Differences in Purchasing Decision Making and Consumer Behavior in BOP-markets
Anneke Zwart, Student (University), Netherlands, Moderator
It is often assumed that the behavioral trends and practices of consumers in BOP-markets are the same as in developed markets (only buyers have less money to spend). The general description of BOP-markets is not inconsistent with this assumption. That is because BOP-markets are often described as underdeveloped and emerging markets in which people have an annual income (PPP) that lies below US$1,500. (There are a total of 4 billion of these people)
But the classification of BOP-markets does not only depend on the amount of inhabitants living below this annual income of US$1,500. According to Chikweche, Stanton and Fletcher (2012), additional constraints in the dynamic environments of BOP-markets – ranging from economic, political, cultural factors to factors like infrastructure and the environment - should be acknowledged.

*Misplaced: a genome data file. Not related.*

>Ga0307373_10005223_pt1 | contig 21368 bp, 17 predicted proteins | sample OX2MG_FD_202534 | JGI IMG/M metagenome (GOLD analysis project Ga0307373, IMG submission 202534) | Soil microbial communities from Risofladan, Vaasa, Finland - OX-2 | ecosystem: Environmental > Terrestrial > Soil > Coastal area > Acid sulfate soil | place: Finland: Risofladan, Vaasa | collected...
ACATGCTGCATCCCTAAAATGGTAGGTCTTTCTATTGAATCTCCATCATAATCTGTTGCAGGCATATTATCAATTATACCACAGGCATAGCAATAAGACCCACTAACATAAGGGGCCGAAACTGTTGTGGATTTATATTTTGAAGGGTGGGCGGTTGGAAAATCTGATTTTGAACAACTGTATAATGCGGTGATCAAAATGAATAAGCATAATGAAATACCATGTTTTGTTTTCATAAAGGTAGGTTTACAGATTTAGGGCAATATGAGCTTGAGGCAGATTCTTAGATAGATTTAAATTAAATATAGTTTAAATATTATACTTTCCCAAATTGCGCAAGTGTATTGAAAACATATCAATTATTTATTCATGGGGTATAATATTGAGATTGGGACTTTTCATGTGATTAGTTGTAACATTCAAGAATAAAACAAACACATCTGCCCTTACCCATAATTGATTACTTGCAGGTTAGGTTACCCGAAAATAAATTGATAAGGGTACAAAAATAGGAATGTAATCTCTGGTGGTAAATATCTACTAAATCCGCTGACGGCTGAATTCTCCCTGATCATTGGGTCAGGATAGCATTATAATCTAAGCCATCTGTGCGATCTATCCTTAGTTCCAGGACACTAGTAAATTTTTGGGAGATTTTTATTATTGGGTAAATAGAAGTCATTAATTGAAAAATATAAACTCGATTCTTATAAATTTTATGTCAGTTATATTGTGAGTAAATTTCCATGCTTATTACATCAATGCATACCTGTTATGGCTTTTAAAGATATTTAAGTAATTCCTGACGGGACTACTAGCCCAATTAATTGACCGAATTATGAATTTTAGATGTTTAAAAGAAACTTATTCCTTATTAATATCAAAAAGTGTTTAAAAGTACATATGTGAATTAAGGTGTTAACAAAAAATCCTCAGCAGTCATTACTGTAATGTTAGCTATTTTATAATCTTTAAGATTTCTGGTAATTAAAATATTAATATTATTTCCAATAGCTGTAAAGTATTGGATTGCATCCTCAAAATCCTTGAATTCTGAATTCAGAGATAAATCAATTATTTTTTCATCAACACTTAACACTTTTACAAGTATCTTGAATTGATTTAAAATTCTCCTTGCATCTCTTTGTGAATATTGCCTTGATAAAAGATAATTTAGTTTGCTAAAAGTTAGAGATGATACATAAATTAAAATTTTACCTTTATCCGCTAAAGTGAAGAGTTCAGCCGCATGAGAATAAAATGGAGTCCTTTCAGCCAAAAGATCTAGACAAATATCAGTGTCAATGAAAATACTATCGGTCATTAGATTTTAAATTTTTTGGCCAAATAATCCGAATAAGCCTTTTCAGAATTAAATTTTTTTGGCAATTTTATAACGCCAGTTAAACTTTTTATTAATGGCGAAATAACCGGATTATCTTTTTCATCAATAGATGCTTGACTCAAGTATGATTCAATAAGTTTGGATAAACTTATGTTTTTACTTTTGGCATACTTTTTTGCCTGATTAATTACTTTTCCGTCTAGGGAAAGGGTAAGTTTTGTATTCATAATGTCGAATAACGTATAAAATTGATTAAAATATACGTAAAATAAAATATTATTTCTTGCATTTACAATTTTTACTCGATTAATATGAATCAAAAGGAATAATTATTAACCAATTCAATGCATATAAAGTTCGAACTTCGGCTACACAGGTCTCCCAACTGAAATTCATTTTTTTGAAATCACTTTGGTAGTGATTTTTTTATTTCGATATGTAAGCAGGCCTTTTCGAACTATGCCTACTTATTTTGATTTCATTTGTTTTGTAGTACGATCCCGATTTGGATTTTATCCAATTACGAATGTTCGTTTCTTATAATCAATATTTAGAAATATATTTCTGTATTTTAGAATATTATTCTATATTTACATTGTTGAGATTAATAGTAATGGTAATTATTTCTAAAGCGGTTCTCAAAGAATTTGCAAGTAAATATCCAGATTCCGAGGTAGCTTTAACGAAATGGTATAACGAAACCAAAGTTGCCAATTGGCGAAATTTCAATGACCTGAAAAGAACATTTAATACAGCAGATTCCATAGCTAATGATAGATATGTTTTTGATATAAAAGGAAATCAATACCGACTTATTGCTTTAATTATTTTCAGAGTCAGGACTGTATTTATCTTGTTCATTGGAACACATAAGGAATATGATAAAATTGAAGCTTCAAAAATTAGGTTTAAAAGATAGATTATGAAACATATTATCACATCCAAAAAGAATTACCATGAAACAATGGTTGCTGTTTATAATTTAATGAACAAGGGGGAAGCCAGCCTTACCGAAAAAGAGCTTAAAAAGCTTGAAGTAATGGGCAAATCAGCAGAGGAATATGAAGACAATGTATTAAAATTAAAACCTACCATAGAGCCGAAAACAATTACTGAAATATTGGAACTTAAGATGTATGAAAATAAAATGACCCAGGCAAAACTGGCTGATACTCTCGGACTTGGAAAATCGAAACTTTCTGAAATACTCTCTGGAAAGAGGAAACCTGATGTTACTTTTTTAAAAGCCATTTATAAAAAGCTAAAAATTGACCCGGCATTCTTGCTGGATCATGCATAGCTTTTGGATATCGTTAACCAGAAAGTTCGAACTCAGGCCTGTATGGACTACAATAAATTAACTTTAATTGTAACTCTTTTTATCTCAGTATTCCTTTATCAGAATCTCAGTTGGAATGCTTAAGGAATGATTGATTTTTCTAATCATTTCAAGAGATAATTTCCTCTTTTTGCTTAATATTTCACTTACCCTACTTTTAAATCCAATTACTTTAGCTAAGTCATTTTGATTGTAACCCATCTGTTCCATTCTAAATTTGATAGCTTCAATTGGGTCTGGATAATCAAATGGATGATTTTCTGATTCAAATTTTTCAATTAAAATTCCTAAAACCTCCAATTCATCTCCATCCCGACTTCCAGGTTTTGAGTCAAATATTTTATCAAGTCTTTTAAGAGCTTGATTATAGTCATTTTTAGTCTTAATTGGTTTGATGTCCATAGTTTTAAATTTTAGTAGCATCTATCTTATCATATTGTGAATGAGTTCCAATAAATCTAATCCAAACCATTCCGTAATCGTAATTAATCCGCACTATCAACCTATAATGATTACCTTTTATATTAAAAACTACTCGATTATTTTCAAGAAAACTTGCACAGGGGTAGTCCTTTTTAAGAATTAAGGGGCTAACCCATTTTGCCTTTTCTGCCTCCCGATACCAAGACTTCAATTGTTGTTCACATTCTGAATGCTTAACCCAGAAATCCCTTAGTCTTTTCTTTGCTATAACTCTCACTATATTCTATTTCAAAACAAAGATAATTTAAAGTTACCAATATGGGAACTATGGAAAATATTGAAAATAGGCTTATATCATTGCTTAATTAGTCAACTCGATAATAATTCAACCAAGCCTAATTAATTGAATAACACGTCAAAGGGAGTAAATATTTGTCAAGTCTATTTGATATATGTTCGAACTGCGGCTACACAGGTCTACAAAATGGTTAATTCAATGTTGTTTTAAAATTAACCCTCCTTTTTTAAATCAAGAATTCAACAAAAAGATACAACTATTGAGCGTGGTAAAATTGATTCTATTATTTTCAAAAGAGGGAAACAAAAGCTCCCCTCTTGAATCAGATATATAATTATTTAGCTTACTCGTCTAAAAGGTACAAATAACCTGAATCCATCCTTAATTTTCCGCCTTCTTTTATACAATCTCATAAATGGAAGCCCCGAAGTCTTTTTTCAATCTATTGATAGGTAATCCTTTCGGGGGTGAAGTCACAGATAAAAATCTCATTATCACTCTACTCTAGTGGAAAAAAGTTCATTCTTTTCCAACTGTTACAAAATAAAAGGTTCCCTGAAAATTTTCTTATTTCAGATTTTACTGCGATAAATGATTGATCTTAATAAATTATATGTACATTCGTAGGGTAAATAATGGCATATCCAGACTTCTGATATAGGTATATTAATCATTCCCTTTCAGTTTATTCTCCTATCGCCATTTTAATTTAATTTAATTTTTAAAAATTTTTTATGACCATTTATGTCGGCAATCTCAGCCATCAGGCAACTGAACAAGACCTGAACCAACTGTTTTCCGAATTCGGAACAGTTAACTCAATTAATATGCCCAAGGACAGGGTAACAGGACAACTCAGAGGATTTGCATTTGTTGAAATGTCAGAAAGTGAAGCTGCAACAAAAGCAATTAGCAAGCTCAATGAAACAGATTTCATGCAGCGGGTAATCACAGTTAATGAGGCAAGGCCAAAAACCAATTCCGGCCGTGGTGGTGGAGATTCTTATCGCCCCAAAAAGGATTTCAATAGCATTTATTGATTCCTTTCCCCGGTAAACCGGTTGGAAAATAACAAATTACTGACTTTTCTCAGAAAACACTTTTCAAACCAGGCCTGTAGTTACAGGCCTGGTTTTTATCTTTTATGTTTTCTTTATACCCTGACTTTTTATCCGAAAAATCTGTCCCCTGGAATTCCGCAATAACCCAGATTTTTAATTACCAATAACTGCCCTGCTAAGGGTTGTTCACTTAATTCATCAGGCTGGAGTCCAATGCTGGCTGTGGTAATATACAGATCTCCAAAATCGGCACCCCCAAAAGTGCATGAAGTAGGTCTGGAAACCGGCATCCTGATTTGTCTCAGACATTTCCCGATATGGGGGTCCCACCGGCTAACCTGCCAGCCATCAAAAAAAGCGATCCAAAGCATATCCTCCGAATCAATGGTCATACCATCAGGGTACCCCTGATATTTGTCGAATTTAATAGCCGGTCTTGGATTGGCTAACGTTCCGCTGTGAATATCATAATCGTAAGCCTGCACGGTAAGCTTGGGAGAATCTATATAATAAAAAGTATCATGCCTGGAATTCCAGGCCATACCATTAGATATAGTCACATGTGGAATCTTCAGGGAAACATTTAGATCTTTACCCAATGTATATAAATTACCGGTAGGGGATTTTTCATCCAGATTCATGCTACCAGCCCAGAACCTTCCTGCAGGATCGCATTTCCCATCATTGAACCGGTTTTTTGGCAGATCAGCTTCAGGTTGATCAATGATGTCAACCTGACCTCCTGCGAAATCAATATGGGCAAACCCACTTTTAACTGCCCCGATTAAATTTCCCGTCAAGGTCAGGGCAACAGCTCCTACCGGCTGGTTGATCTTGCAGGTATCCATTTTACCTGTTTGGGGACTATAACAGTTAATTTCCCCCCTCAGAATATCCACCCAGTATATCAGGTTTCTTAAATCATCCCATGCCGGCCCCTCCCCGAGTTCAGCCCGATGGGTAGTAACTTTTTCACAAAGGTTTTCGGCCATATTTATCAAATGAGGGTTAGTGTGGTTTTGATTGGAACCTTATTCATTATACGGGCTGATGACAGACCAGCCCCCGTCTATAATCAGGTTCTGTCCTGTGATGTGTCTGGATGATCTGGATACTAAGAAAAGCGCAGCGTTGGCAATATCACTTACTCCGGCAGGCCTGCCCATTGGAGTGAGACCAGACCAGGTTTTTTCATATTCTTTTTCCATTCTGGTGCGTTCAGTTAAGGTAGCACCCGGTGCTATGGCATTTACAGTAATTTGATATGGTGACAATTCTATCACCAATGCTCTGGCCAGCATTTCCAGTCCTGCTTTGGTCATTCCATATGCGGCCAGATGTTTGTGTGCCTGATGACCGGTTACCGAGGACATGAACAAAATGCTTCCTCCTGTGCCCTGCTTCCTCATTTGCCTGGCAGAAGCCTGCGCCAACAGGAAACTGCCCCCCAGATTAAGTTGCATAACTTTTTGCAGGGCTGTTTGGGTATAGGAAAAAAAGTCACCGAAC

Anyway, all these factors lead to differences in consumer decision making between BOP- and developed markets. For example, in many of these BOP-markets, consumers only have a narrow varierty variety of products to choose from or this variety simply does not exist.
According to the authors, one of the most important factors makes consumer behavior in BOP-markets different from consumer behavior in developed markets is the role of family. While purchase decision making is an individual activity in developed markets, it is more a joint activity in BOP-markets. This makes the family play a relatively important role in decision making in BOP-markets.
Source: Chikweche, T. Stanton, J. and R. Fletcher (2012) “Family Purchase Decision Making at the Bottom of the Pyramid” Journal of Consumer Marketing Vol. 29 Iss.3 pp. 202-213